There is a moment early on in director Morgan Neville’s new touching, incredible documentary, “The Music of Strangers,” that perhaps fully encompasses the theme of this movie. It’s a beautiful scene, seeing people of diverse backgrounds and cultures meet for the first time to perform music together. And though language is shown to be a communication barrier between them, they figure how to arrange their different instruments to create more than symphonic composition; they achieve a certain kind of empathy and understanding. A certain kind of peace.
In “The Music of Strangers: Yo-Yo Ma and the Silk Road Ensemble,” Neville captures the story of famed cellist Yo-Yo Ma and how he brought people of different cultures and backgrounds together to perform as one ensemble and through one, shared language: music.
This attempt, of course, is The Silk Road Project, and the band leader behind it is famed cellist Yo-Yo Ma–a man who, for all of his awards, accomplishments, and esteem, found himself driven to search beyond technical mastery for a deeper meaning in his life’s pursuit of music.
And so, in 2000, the virtuoso held a retreat to bring a curated group of international musicians together who would later perform as The Silk Road Ensemble. Brilliantly talented musicians including Kinan Azmeh, Keyhan Kalhor, Cristina Palo, and Wu Man each play instruments specific to their culture and region. They show that, though coming from different places and with different musical stylings, they can create beautiful music together.
In “Strangers,” director Morgan Neville returns to similar themes that earned him an Academy Award for Best Documentary Feature with his 2013 film, “20 Feet From Stardom”– a doc that also features humans expressing themselves through the performance of music. Once again, Neville shows his deep interest in highlighting the one’s connection to expression, affirmation, and relationship with music.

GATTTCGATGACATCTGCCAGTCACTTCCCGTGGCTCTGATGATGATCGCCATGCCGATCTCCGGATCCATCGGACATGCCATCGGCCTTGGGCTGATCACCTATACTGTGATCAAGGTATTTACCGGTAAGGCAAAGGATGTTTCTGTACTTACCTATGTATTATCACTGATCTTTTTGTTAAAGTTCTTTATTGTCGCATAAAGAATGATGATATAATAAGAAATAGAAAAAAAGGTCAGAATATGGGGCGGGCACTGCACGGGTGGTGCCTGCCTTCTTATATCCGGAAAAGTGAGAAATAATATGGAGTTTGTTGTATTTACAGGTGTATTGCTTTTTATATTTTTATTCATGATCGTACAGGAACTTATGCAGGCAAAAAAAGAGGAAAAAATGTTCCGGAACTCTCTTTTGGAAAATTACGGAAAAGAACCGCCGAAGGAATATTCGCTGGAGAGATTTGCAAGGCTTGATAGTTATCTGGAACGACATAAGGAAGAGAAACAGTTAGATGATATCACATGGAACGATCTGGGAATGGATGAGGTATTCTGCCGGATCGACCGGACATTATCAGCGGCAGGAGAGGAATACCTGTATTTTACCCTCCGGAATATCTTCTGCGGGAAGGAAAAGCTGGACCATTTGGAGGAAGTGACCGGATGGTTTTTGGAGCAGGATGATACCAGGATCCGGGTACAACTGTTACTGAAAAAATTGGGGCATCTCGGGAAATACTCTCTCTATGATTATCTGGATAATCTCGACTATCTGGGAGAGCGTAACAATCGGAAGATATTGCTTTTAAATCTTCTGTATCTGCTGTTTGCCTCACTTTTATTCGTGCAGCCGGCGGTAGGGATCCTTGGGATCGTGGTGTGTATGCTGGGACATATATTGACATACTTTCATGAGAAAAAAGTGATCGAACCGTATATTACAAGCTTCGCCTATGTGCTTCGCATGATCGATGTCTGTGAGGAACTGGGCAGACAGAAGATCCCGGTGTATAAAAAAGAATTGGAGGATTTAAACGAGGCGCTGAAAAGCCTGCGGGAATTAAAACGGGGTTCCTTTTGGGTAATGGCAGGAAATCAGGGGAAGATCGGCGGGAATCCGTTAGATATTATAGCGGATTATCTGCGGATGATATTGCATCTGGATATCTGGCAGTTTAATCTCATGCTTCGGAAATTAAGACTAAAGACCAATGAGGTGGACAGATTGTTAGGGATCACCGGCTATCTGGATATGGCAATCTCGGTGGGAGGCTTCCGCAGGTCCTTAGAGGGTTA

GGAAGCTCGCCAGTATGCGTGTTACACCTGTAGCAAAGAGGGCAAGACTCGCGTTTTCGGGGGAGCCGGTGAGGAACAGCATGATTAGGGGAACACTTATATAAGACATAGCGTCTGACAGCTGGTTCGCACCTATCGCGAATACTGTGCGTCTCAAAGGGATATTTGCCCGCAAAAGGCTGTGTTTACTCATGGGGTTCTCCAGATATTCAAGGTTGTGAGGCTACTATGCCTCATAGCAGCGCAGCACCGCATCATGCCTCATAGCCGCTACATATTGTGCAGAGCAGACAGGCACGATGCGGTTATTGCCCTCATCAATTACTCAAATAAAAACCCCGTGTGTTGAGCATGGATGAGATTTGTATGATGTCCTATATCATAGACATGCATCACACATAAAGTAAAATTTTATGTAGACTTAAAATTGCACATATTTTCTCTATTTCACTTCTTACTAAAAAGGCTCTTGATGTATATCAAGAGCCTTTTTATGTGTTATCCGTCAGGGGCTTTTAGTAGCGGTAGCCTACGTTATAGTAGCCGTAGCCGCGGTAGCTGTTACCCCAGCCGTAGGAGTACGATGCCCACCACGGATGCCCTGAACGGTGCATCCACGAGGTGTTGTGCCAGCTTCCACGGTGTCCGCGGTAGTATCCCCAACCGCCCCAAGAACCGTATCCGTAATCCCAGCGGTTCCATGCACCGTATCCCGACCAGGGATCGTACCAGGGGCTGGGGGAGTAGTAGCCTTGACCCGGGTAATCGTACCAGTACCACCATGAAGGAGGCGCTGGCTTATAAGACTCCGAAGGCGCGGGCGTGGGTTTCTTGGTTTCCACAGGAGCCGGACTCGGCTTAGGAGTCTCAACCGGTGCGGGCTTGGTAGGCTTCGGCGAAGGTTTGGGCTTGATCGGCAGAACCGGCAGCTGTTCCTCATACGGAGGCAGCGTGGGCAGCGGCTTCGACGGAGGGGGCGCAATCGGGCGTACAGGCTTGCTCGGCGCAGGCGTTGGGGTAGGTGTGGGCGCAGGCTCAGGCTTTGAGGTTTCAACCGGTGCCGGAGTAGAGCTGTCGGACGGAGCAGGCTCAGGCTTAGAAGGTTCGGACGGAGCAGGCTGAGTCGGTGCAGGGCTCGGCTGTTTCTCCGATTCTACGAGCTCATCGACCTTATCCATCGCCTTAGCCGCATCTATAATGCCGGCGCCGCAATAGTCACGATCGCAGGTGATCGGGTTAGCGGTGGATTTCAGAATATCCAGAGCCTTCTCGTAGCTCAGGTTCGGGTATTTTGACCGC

The movie contains interviews from all of its principle musicians who talk about their different backstories and struggles that have caused conflict in their home countries. When the story of The Silk Road Ensemble reaches its end, the documentary shifts to touch on a number of current political issues, such as the Syrian Refugee Crisis, which makes for a somber and empathetic takeaway.
If you are looking for an incredibly performed and photographed live music movie, or looking for a story about people of different cultures coming together to play and share in their pursuit of art, or even just to hear Yo-Yo Ma crack wise and funny one-liners, “The Music of Strangers” does a fantastic job of capturing not just the music, but the heart that unites us all.
“The Music of Strangers: Yo-Yo Ma and the Silk Road Ensemble” is rated PG-13 for brief strong language. 96 min.